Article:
Beijing to residents: keep working at home

Martin Quin Pollard and Engen ThamReuters
Chinese health authorities are trying to stem a persistent COVID-19 outbreak in Beijing.
Camera IconChinese health authorities are trying to stem a persistent COVID-19 outbreak in Beijing. Credit: AP

Beijing authorities have extended work-from-home guidance for many of its 22 million residents to stem a persistent COVID-19 outbreak, while Shanghai deployed more testing and curbs to hold on to its hard-won 'zero COVID' status after two months of lockdown.

On Monday, the Chinese capital reported 99 new cases were detected on Sunday, up from 61 the previous day - the largest daily tally so far during a month-old outbreak that has consistently seen dozens of new infections every day.

In Shanghai fewer than 600 daily cases were reported for Sunday, with none outside quarantined areas, as there has been the case for much of the past week.

Analysts at Gavekal Dragonomics estimated last week that fewer than five per cent of Chinese cities were reporting infections, down from a quarter in late March, in an outbreak that has cast a pall over growth in the world's no. 2 economy. But vigilance, and concern, remains acute in Shanghai and the capital.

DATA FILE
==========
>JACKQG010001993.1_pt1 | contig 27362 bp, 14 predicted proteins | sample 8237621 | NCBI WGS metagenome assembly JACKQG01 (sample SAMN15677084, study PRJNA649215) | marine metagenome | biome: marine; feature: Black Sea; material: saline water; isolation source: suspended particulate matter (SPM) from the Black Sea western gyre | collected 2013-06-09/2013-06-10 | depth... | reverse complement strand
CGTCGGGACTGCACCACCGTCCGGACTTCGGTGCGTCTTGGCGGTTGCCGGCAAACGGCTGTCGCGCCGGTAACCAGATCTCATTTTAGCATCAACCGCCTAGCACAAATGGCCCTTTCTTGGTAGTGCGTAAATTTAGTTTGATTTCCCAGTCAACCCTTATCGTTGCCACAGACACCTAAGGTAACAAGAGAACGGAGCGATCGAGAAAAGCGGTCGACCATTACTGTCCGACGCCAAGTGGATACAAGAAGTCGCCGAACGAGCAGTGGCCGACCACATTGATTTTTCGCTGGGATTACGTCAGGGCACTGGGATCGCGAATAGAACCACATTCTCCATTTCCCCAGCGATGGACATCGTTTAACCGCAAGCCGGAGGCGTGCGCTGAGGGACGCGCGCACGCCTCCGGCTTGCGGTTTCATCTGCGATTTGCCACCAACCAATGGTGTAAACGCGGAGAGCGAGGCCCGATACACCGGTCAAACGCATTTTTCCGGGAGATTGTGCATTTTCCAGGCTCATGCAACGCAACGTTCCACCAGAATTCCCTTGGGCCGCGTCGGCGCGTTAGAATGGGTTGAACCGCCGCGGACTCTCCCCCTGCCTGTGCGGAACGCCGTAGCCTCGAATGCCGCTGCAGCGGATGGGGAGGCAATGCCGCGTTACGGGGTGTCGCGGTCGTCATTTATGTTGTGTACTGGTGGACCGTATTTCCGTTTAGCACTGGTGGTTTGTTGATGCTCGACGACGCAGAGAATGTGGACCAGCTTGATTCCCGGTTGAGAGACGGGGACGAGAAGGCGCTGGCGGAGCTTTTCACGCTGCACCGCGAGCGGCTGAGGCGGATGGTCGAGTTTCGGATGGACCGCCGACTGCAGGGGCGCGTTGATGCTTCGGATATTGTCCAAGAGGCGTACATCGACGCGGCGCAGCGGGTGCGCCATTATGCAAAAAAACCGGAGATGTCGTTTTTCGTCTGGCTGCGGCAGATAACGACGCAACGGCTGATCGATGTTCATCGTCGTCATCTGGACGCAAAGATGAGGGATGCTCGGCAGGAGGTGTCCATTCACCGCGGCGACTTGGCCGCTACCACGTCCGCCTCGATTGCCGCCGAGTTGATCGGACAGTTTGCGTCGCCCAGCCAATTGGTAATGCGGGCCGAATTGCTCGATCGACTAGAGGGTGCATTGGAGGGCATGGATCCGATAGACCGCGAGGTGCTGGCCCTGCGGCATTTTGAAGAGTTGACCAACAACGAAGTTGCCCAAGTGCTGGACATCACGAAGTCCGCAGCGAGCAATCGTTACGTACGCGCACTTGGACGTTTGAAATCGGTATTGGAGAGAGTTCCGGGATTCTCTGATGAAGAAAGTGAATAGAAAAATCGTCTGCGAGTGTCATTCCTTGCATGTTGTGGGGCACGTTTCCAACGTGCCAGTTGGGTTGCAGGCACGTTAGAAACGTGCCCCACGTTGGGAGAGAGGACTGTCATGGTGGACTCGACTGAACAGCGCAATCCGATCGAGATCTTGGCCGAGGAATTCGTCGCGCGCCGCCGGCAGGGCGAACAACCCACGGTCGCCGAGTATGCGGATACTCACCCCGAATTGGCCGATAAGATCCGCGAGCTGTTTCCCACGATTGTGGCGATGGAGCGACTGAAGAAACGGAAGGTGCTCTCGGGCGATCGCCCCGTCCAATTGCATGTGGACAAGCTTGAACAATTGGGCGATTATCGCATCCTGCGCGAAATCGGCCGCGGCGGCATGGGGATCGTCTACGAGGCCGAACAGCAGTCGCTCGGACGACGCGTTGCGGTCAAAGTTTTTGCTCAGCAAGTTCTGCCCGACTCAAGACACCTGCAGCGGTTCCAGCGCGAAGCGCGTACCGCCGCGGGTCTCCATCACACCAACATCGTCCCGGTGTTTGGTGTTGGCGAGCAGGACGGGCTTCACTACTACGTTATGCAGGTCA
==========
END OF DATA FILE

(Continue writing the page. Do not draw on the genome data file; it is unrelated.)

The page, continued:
While there were no new announcements of areas being closed in Beijing, five of the city's 16 districts advised residents to work from home and avoid gatherings. Those who have to go to work should have a negative result on a PCR test taken within 48 hours, and must not deviate from their home-to-work commute.

Beijing had already curtailed public transport, asked some shopping malls and other stores and venues to close and sealed buildings where new cases were detected.

In one large residential compound not under isolation orders, shelves have been set up for deliveries at the entrance, according to residents, fuelling concern that preparation was in place for tougher controls on movement.

The curbs in Beijing, Shanghai and elsewhere in China are leaving behind significant economic damage and disruption to global supply chains and international trade.

The highly-transmissible Omicron variant of the virus first discovered in the city of Wuhan in late 2019 has proven hard to defeat even with strict measures that starkly contrast the resumption of normal life elsewhere in the world.

In Shanghai, which reopened more than 250 bus routes and a small part of its sprawling subway system on Sunday, many towns and districts announced more mass testing for the coming days and asked residents not to leave their compounds.

The commercial hub of 25 million has allowed more people to leave their homes for brief periods over the past week, but it generally plans to keep most restrictions in place this month, before a lifting its two-month-old lockdown from June 1.

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